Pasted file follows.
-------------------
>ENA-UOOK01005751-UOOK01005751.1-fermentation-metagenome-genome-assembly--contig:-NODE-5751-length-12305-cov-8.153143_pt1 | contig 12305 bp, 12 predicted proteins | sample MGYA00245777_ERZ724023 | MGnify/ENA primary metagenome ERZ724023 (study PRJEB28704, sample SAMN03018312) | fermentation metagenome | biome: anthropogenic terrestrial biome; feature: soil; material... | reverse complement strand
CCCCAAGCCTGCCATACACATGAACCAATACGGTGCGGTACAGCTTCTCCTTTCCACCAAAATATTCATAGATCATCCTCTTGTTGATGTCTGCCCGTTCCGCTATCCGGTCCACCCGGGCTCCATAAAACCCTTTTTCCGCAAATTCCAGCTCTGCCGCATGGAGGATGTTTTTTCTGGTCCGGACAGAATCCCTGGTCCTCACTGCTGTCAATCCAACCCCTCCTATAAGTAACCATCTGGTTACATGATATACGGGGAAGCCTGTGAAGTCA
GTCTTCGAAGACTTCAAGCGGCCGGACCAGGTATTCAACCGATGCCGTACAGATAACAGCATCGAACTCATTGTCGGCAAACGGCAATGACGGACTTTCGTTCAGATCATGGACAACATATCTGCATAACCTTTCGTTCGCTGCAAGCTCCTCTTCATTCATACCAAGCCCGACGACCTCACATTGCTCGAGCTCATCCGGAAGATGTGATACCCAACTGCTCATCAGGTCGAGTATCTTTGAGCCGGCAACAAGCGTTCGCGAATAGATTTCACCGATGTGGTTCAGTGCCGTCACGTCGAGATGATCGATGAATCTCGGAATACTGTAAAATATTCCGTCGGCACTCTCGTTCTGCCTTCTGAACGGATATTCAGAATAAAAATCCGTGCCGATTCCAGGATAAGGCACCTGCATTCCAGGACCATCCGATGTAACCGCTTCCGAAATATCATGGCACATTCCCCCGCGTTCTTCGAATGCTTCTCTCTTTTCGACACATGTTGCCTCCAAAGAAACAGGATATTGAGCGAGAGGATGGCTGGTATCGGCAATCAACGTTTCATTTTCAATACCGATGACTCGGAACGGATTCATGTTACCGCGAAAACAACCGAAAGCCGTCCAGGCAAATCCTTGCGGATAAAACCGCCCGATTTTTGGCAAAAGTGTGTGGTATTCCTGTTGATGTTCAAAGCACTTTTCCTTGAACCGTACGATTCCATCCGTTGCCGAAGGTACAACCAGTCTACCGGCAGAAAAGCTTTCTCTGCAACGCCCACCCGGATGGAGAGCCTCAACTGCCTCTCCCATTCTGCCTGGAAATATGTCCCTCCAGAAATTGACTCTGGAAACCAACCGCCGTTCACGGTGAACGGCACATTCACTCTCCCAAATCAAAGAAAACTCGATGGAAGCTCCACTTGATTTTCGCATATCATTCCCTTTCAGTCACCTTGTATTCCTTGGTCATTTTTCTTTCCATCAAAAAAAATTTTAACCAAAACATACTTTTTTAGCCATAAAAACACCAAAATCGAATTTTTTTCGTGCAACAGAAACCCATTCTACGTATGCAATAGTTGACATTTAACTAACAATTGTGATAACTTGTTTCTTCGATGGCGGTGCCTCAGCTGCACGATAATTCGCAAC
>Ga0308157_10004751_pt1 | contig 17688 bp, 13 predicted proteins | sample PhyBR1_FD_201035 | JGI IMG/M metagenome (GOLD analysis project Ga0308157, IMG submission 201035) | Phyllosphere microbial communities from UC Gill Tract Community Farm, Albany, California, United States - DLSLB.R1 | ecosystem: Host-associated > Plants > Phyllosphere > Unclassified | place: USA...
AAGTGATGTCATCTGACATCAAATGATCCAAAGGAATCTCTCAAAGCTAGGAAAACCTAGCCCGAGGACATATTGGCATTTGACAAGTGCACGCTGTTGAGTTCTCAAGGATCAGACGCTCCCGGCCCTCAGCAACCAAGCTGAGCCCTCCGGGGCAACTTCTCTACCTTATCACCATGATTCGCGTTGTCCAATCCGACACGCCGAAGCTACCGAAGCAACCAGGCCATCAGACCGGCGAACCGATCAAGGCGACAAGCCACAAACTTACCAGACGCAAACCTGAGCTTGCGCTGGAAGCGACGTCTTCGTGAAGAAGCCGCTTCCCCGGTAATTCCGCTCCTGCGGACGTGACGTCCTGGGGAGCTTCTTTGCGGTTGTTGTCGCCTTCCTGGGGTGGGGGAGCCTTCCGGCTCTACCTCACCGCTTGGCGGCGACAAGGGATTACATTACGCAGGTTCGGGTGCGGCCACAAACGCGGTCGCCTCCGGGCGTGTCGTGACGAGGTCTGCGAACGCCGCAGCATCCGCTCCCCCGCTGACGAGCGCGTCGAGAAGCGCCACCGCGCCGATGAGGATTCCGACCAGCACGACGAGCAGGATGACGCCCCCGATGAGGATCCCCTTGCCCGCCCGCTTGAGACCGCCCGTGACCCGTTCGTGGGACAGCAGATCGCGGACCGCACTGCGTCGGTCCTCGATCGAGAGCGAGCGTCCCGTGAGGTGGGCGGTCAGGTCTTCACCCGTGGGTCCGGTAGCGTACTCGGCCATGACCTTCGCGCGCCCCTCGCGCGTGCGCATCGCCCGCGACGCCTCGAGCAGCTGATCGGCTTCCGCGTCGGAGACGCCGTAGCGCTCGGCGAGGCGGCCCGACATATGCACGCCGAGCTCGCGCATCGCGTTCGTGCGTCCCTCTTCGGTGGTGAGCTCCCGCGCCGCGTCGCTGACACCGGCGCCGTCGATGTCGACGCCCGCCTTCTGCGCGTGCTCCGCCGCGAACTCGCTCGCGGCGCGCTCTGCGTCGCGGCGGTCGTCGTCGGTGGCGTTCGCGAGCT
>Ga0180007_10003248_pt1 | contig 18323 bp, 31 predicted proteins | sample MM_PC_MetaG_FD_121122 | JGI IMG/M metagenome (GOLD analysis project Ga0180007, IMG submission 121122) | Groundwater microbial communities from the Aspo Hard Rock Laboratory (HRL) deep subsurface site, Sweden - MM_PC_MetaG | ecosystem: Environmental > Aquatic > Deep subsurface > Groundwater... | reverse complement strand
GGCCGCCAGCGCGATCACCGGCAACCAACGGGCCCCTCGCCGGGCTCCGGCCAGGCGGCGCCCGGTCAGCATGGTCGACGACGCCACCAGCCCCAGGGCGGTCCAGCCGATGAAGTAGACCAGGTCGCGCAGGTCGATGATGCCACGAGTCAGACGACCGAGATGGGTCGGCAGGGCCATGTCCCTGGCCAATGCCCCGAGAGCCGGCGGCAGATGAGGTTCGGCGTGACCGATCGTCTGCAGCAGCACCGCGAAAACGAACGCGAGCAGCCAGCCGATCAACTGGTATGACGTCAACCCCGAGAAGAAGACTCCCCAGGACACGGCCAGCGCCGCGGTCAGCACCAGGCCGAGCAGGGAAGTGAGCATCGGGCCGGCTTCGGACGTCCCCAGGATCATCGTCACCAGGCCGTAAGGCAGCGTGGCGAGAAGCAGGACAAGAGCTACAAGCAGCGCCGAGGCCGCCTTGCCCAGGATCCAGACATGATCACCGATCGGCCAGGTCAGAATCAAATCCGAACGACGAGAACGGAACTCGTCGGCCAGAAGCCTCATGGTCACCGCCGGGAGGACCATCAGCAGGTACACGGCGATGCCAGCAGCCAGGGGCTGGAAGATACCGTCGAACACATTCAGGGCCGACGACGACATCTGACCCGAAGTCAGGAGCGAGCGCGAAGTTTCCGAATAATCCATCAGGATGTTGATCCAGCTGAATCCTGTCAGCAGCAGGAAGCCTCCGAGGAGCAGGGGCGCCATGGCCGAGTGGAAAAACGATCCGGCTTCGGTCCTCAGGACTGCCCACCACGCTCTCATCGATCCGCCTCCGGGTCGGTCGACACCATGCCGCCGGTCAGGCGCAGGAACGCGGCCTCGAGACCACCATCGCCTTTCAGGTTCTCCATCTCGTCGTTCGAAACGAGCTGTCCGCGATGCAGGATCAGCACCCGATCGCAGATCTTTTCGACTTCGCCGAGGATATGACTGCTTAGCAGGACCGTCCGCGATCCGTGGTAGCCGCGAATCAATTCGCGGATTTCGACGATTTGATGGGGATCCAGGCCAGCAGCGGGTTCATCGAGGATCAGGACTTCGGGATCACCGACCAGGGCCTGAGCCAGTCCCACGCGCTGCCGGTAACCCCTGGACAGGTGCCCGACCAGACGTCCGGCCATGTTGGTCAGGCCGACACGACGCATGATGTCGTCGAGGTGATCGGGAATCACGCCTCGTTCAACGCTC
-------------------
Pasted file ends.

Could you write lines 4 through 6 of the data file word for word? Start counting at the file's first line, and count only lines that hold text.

>Ga0308157_10004751_pt1 | contig 17688 bp, 13 predicted proteins | sample PhyBR1_FD_201035 | JGI IMG/M metagenome (GOLD analysis project Ga0308157, IMG submission 201035) | Phyllosphere microbial communities from UC Gill Tract Community Farm, Albany, California, United States - DLSLB.R1 | ecosystem: Host-associated > Plants > Phyllosphere > Unclassified | place: USA...
AAGTGATGTCATCTGACATCAAATGATCCAAAGGAATCTCTCAAAGCTAGGAAAACCTAGCCCGAGGACATATTGGCATTTGACAAGTGCACGCTGTTGAGTTCTCAAGGATCAGACGCTCCCGGCCCTCAGCAACCAAGCTGAGCCCTCCGGGGCAACTTCTCTACCTTATCACCATGATTCGCGTTGTCCAATCCGACACGCCGAAGCTACCGAAGCAACCAGGCCATCAGACCGGCGAACCGATCAAGGCGACAAGCCACAAACTTACCAGACGCAAACCTGAGCTTGCGCTGGAAGCGACGTCTTCGTGAAGAAGCCGCTTCCCCGGTAATTCCGCTCCTGCGGACGTGACGTCCTGGGGAGCTTCTTTGCGGTTGTTGTCGCCTTCCTGGGGTGGGGGAGCCTTCCGGCTCTACCTCACCGCTTGGCGGCGACAAGGGATTACATTACGCAGGTTCGGGTGCGGCCACAAACGCGGTCGCCTCCGGGCGTGTCGTGACGAGGTCTGCGAACGCCGCAGCATCCGCTCCCCCGCTGACGAGCGCGTCGAGAAGCGCCACCGCGCCGATGAGGATTCCGACCAGCACGACGAGCAGGATGACGCCCCCGATGAGGATCCCCTTGCCCGCCCGCTTGAGACCGCCCGTGACCCGTTCGTGGGACAGCAGATCGCGGACCGCACTGCGTCGGTCCTCGATCGAGAGCGAGCGTCCCGTGAGGTGGGCGGTCAGGTCTTCACCCGTGGGTCCGGTAGCGTACTCGGCCATGACCTTCGCGCGCCCCTCGCGCGTGCGCATCGCCCGCGACGCCTCGAGCAGCTGATCGGCTTCCGCGTCGGAGACGCCGTAGCGCTCGGCGAGGCGGCCCGACATATGCACGCCGAGCTCGCGCATCGCGTTCGTGCGTCCCTCTTCGGTGGTGAGCTCCCGCGCCGCGTCGCTGACACCGGCGCCGTCGATGTCGACGCCCGCCTTCTGCGCGTGCTCCGCCGCGAACTCGCTCGCGGCGCGCTCTGCGTCGCGGCGGTCGTCGTCGGTGGCGTTCGCGAGCT
>Ga0180007_10003248_pt1 | contig 18323 bp, 31 predicted proteins | sample MM_PC_MetaG_FD_121122 | JGI IMG/M metagenome (GOLD analysis project Ga0180007, IMG submission 121122) | Groundwater microbial communities from the Aspo Hard Rock Laboratory (HRL) deep subsurface site, Sweden - MM_PC_MetaG | ecosystem: Environmental > Aquatic > Deep subsurface > Groundwater... | reverse complement strand